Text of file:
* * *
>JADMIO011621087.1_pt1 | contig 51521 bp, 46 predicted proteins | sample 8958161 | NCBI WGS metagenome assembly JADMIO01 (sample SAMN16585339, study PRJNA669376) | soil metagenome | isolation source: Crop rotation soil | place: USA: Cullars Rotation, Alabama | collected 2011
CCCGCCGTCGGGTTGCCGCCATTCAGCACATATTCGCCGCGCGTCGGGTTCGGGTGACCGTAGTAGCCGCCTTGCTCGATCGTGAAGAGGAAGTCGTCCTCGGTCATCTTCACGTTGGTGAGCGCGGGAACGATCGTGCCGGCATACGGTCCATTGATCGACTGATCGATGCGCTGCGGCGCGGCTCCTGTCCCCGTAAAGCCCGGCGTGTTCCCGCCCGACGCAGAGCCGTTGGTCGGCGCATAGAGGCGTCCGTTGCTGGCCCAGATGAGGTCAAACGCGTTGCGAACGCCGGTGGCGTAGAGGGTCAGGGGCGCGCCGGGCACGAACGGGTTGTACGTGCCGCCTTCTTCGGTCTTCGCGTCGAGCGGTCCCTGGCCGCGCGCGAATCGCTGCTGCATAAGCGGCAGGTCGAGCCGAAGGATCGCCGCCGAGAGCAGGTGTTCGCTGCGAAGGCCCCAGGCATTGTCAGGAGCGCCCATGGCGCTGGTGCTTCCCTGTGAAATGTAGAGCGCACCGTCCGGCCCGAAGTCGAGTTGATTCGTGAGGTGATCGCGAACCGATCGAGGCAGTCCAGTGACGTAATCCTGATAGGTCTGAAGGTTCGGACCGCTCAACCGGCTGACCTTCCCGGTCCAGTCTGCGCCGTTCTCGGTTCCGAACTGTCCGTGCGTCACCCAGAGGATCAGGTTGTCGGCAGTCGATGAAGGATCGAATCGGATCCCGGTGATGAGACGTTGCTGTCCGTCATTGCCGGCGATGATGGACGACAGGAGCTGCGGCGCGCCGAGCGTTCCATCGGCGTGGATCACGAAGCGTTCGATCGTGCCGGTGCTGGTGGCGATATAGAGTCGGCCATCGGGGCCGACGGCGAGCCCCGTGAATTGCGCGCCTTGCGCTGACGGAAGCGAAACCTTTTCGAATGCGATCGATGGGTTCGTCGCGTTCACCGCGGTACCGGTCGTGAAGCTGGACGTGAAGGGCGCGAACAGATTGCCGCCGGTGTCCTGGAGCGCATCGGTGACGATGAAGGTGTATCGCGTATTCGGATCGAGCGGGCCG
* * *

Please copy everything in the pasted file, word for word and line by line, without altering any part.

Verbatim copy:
>JADMIO011621087.1_pt1 | contig 51521 bp, 46 predicted proteins | sample 8958161 | NCBI WGS metagenome assembly JADMIO01 (sample SAMN16585339, study PRJNA669376) | soil metagenome | isolation source: Crop rotation soil | place: USA: Cullars Rotation, Alabama | collected 2011
CCCGCCGTCGGGTTGCCGCCATTCAGCACATATTCGCCGCGCGTCGGGTTCGGGTGACCGTAGTAGCCGCCTTGCTCGATCGTGAAGAGGAAGTCGTCCTCGGTCATCTTCACGTTGGTGAGCGCGGGAACGATCGTGCCGGCATACGGTCCATTGATCGACTGATCGATGCGCTGCGGCGCGGCTCCTGTCCCCGTAAAGCCCGGCGTGTTCCCGCCCGACGCAGAGCCGTTGGTCGGCGCATAGAGGCGTCCGTTGCTGGCCCAGATGAGGTCAAACGCGTTGCGAACGCCGGTGGCGTAGAGGGTCAGGGGCGCGCCGGGCACGAACGGGTTGTACGTGCCGCCTTCTTCGGTCTTCGCGTCGAGCGGTCCCTGGCCGCGCGCGAATCGCTGCTGCATAAGCGGCAGGTCGAGCCGAAGGATCGCCGCCGAGAGCAGGTGTTCGCTGCGAAGGCCCCAGGCATTGTCAGGAGCGCCCATGGCGCTGGTGCTTCCCTGTGAAATGTAGAGCGCACCGTCCGGCCCGAAGTCGAGTTGATTCGTGAGGTGATCGCGAACCGATCGAGGCAGTCCAGTGACGTAATCCTGATAGGTCTGAAGGTTCGGACCGCTCAACCGGCTGACCTTCCCGGTCCAGTCTGCGCCGTTCTCGGTTCCGAACTGTCCGTGCGTCACCCAGAGGATCAGGTTGTCGGCAGTCGATGAAGGATCGAATCGGATCCCGGTGATGAGACGTTGCTGTCCGTCATTGCCGGCGATGATGGACGACAGGAGCTGCGGCGCGCCGAGCGTTCCATCGGCGTGGATCACGAAGCGTTCGATCGTGCCGGTGCTGGTGGCGATATAGAGTCGGCCATCGGGGCCGACGGCGAGCCCCGTGAATTGCGCGCCTTGCGCTGACGGAAGCGAAACCTTTTCGAATGCGATCGATGGGTTCGTCGCGTTCACCGCGGTACCGGTCGTGAAGCTGGACGTGAAGGGCGCGAACAGATTGCCGCCGGTGTCCTGGAGCGCATCGGTGACGATGAAGGTGTATCGCGTATTCGGATCGAGCGGGCCG